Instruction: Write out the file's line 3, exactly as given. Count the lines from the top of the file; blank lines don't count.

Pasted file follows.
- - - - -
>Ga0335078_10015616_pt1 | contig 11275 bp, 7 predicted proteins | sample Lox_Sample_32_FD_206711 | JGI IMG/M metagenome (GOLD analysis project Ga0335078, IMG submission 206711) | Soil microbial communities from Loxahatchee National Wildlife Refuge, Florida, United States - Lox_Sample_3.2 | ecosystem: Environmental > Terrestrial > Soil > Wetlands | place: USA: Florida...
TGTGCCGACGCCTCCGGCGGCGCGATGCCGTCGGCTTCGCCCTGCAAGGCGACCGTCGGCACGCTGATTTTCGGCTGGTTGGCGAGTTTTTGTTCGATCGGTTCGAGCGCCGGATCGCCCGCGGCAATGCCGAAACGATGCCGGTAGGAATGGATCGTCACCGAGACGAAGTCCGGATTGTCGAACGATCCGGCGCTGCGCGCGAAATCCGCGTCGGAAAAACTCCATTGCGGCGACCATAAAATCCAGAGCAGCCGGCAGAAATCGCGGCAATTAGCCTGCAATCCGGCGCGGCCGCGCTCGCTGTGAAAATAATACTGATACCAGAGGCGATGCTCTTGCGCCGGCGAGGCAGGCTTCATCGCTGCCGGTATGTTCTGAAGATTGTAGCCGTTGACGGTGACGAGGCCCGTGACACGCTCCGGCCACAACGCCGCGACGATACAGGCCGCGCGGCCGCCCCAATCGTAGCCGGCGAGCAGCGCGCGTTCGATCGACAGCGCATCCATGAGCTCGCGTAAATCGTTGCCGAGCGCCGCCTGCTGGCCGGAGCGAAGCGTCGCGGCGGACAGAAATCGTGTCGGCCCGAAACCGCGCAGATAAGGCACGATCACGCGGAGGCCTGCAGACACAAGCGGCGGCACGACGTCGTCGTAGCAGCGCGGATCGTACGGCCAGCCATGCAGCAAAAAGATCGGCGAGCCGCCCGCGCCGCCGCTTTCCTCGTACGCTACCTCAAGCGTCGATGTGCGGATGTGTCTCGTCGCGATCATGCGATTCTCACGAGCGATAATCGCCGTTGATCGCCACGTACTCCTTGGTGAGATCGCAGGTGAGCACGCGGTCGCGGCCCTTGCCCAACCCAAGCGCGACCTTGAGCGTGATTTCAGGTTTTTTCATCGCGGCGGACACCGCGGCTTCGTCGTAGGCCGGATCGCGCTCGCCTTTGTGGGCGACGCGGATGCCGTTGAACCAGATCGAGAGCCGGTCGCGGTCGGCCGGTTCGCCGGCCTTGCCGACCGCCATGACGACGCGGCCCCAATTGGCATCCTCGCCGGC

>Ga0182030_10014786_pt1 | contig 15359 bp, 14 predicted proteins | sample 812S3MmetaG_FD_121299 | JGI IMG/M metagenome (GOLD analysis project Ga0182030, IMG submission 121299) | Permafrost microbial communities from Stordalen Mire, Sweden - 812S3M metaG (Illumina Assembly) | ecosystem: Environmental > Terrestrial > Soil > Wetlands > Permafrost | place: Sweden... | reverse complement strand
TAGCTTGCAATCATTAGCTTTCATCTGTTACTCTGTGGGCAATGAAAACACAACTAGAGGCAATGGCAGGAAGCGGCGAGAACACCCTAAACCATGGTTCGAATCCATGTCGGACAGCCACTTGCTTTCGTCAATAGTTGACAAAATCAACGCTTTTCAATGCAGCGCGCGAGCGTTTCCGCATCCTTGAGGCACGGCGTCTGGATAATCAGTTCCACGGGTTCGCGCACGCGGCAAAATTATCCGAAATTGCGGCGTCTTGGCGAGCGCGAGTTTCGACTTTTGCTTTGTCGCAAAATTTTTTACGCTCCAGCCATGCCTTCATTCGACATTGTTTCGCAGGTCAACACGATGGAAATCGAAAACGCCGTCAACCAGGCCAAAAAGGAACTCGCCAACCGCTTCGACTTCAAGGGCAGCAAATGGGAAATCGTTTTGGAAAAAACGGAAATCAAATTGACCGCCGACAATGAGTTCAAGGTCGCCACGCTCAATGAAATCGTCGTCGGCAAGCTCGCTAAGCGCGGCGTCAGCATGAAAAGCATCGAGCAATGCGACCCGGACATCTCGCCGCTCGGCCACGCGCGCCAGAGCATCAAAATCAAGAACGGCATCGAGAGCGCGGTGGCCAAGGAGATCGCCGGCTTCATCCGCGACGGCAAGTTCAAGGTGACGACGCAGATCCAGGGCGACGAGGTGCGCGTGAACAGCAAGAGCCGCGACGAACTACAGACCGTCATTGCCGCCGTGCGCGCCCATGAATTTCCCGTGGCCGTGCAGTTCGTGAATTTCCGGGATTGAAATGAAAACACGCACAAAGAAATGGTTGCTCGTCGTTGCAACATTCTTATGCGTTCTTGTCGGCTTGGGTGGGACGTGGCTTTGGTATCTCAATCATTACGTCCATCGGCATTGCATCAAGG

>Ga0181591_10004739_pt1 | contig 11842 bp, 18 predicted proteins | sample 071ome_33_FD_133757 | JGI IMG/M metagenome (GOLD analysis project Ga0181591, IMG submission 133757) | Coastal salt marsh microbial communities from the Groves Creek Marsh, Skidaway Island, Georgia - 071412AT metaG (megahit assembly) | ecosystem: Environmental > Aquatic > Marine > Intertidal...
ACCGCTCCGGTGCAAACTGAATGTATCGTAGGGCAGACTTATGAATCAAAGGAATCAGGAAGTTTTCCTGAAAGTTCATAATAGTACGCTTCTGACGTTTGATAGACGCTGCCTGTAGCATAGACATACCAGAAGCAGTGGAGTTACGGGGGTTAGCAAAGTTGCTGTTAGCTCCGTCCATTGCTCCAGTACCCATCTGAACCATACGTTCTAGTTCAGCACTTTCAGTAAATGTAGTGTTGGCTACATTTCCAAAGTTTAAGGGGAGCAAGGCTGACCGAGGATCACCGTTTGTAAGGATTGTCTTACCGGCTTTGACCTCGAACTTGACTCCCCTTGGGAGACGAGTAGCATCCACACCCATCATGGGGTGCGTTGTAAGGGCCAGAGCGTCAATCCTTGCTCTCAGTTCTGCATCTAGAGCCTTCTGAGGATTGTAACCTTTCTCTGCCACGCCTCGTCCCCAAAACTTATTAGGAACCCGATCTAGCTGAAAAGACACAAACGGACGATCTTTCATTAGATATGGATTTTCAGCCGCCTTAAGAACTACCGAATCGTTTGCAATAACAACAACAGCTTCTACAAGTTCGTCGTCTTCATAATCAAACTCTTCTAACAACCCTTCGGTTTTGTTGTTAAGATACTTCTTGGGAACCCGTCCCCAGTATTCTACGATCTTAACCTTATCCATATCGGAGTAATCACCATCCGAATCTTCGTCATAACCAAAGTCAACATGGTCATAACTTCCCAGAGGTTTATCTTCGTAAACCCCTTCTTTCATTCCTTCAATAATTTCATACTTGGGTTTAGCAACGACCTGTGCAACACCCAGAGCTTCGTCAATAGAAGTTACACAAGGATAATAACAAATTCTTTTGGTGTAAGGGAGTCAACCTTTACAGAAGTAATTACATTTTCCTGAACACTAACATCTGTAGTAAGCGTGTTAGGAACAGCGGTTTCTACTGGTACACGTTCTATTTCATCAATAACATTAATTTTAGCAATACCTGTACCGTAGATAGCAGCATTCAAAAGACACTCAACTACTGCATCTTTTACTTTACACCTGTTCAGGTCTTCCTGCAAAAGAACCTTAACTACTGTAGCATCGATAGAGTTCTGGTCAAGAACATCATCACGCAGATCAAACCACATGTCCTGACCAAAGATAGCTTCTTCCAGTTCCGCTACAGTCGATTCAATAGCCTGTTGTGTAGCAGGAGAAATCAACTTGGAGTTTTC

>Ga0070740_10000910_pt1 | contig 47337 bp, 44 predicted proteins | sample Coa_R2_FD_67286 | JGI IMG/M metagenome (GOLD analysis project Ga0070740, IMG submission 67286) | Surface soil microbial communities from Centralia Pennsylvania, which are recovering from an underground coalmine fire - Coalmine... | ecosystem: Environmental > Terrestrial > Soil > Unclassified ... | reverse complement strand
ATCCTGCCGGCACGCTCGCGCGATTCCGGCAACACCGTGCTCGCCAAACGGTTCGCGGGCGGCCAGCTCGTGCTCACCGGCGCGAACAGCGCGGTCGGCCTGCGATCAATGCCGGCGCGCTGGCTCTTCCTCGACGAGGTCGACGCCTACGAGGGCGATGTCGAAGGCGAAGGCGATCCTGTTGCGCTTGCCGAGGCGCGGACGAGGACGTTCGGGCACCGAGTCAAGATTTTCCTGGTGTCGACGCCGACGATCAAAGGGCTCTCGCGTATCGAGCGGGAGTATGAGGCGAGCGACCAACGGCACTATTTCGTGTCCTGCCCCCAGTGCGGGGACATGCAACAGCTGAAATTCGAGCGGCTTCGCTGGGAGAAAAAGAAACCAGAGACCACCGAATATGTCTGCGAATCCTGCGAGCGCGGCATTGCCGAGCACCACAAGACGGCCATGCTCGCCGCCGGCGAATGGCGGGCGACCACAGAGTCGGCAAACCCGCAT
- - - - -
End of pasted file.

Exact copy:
>Ga0182030_10014786_pt1 | contig 15359 bp, 14 predicted proteins | sample 812S3MmetaG_FD_121299 | JGI IMG/M metagenome (GOLD analysis project Ga0182030, IMG submission 121299) | Permafrost microbial communities from Stordalen Mire, Sweden - 812S3M metaG (Illumina Assembly) | ecosystem: Environmental > Terrestrial > Soil > Wetlands > Permafrost | place: Sweden... | reverse complement strand